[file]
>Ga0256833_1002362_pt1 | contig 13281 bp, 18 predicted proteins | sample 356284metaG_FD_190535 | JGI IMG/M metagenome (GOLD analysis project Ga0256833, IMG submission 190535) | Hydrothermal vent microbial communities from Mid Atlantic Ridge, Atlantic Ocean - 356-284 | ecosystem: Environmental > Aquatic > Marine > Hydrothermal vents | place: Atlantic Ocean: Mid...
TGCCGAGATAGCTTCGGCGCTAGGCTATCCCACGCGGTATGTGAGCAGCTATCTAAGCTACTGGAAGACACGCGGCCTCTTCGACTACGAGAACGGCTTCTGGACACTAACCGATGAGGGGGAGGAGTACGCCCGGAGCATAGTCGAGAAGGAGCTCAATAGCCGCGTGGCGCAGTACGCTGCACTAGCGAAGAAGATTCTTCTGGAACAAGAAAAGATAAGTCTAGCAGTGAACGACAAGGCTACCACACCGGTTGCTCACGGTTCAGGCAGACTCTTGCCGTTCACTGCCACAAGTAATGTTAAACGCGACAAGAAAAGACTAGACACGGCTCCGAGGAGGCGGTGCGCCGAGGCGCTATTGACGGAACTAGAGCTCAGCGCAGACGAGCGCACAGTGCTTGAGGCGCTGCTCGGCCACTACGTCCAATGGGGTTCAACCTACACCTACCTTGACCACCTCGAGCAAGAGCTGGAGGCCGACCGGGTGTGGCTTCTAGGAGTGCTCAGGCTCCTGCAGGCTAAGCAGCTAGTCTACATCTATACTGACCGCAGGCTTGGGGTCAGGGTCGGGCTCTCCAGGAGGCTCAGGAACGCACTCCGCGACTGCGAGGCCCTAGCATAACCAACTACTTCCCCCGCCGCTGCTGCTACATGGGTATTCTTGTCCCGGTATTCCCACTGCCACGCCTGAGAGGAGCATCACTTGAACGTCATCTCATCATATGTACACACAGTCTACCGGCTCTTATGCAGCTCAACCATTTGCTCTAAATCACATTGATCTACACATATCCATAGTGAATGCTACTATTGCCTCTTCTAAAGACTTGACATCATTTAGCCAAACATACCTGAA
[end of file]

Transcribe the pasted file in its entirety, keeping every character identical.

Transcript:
>Ga0256833_1002362_pt1 | contig 13281 bp, 18 predicted proteins | sample 356284metaG_FD_190535 | JGI IMG/M metagenome (GOLD analysis project Ga0256833, IMG submission 190535) | Hydrothermal vent microbial communities from Mid Atlantic Ridge, Atlantic Ocean - 356-284 | ecosystem: Environmental > Aquatic > Marine > Hydrothermal vents | place: Atlantic Ocean: Mid...
TGCCGAGATAGCTTCGGCGCTAGGCTATCCCACGCGGTATGTGAGCAGCTATCTAAGCTACTGGAAGACACGCGGCCTCTTCGACTACGAGAACGGCTTCTGGACACTAACCGATGAGGGGGAGGAGTACGCCCGGAGCATAGTCGAGAAGGAGCTCAATAGCCGCGTGGCGCAGTACGCTGCACTAGCGAAGAAGATTCTTCTGGAACAAGAAAAGATAAGTCTAGCAGTGAACGACAAGGCTACCACACCGGTTGCTCACGGTTCAGGCAGACTCTTGCCGTTCACTGCCACAAGTAATGTTAAACGCGACAAGAAAAGACTAGACACGGCTCCGAGGAGGCGGTGCGCCGAGGCGCTATTGACGGAACTAGAGCTCAGCGCAGACGAGCGCACAGTGCTTGAGGCGCTGCTCGGCCACTACGTCCAATGGGGTTCAACCTACACCTACCTTGACCACCTCGAGCAAGAGCTGGAGGCCGACCGGGTGTGGCTTCTAGGAGTGCTCAGGCTCCTGCAGGCTAAGCAGCTAGTCTACATCTATACTGACCGCAGGCTTGGGGTCAGGGTCGGGCTCTCCAGGAGGCTCAGGAACGCACTCCGCGACTGCGAGGCCCTAGCATAACCAACTACTTCCCCCGCCGCTGCTGCTACATGGGTATTCTTGTCCCGGTATTCCCACTGCCACGCCTGAGAGGAGCATCACTTGAACGTCATCTCATCATATGTACACACAGTCTACCGGCTCTTATGCAGCTCAACCATTTGCTCTAAATCACATTGATCTACACATATCCATAGTGAATGCTACTATTGCCTCTTCTAAAGACTTGACATCATTTAGCCAAACATACCTGAA